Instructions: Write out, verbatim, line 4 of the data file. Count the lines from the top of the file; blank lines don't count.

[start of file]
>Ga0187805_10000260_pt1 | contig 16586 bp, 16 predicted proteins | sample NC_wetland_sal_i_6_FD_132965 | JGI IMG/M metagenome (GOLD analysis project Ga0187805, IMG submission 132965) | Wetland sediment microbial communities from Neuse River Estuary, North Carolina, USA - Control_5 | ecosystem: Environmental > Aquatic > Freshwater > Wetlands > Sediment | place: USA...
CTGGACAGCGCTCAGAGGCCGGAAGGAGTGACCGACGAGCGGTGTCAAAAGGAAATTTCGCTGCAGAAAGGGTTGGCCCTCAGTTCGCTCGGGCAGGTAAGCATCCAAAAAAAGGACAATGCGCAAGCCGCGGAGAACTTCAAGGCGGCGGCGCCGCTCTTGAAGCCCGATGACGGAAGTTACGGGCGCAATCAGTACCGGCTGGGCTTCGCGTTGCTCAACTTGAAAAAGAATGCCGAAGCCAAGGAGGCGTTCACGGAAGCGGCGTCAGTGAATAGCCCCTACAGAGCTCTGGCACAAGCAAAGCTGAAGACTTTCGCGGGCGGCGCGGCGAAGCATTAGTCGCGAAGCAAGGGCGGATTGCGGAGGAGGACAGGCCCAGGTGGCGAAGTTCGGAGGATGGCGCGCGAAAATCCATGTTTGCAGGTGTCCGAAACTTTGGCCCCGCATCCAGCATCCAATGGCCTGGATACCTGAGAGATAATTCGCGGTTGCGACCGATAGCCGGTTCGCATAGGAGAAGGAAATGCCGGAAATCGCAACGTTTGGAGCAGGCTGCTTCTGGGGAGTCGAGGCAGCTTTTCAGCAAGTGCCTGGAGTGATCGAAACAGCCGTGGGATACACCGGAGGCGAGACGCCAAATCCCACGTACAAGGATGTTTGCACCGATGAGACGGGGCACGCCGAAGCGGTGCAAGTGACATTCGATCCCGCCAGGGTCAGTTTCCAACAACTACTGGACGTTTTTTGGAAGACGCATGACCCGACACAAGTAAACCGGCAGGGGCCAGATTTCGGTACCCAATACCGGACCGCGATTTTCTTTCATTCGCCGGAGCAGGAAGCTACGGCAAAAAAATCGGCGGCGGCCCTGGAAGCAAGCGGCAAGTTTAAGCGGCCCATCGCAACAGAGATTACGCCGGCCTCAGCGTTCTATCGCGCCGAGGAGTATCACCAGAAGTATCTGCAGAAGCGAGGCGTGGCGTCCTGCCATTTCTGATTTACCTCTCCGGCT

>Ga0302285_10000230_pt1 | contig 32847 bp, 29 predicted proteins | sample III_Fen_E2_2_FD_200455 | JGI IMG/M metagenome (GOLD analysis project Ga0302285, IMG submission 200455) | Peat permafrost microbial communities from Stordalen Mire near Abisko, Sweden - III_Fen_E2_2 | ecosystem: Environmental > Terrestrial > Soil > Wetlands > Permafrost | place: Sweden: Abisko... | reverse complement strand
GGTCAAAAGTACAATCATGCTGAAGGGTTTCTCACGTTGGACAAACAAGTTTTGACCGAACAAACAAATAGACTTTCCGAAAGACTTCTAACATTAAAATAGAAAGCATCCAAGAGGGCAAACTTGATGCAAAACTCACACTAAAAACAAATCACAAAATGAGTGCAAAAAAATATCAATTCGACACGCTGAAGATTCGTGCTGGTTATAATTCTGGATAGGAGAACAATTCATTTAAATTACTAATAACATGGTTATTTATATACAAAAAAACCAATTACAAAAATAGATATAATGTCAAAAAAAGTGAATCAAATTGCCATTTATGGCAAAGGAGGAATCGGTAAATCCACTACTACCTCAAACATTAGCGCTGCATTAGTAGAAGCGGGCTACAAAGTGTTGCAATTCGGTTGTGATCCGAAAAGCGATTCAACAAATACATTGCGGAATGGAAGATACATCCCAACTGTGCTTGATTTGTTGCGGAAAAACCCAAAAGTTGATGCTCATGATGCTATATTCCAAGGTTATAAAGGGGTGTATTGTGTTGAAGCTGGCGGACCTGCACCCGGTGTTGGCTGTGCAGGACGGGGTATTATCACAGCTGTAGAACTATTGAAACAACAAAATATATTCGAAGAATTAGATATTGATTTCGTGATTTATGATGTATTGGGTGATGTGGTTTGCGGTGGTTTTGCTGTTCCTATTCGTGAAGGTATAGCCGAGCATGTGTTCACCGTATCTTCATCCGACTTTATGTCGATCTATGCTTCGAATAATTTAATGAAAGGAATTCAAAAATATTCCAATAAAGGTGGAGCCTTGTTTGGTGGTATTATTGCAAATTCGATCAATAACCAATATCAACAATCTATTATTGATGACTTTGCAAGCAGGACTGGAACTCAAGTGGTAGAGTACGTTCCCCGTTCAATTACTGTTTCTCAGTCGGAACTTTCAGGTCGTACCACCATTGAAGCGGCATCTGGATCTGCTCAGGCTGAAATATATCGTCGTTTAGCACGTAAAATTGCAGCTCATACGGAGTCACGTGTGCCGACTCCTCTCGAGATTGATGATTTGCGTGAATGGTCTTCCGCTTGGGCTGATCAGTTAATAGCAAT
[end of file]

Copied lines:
GGTCAAAAGTACAATCATGCTGAAGGGTTTCTCACGTTGGACAAACAAGTTTTGACCGAACAAACAAATAGACTTTCCGAAAGACTTCTAACATTAAAATAGAAAGCATCCAAGAGGGCAAACTTGATGCAAAACTCACACTAAAAACAAATCACAAAATGAGTGCAAAAAAATATCAATTCGACACGCTGAAGATTCGTGCTGGTTATAATTCTGGATAGGAGAACAATTCATTTAAATTACTAATAACATGGTTATTTATATACAAAAAAACCAATTACAAAAATAGATATAATGTCAAAAAAAGTGAATCAAATTGCCATTTATGGCAAAGGAGGAATCGGTAAATCCACTACTACCTCAAACATTAGCGCTGCATTAGTAGAAGCGGGCTACAAAGTGTTGCAATTCGGTTGTGATCCGAAAAGCGATTCAACAAATACATTGCGGAATGGAAGATACATCCCAACTGTGCTTGATTTGTTGCGGAAAAACCCAAAAGTTGATGCTCATGATGCTATATTCCAAGGTTATAAAGGGGTGTATTGTGTTGAAGCTGGCGGACCTGCACCCGGTGTTGGCTGTGCAGGACGGGGTATTATCACAGCTGTAGAACTATTGAAACAACAAAATATATTCGAAGAATTAGATATTGATTTCGTGATTTATGATGTATTGGGTGATGTGGTTTGCGGTGGTTTTGCTGTTCCTATTCGTGAAGGTATAGCCGAGCATGTGTTCACCGTATCTTCATCCGACTTTATGTCGATCTATGCTTCGAATAATTTAATGAAAGGAATTCAAAAATATTCCAATAAAGGTGGAGCCTTGTTTGGTGGTATTATTGCAAATTCGATCAATAACCAATATCAACAATCTATTATTGATGACTTTGCAAGCAGGACTGGAACTCAAGTGGTAGAGTACGTTCCCCGTTCAATTACTGTTTCTCAGTCGGAACTTTCAGGTCGTACCACCATTGAAGCGGCATCTGGATCTGCTCAGGCTGAAATATATCGTCGTTTAGCACGTAAAATTGCAGCTCATACGGAGTCACGTGTGCCGACTCCTCTCGAGATTGATGATTTGCGTGAATGGTCTTCCGCTTGGGCTGATCAGTTAATAGCAAT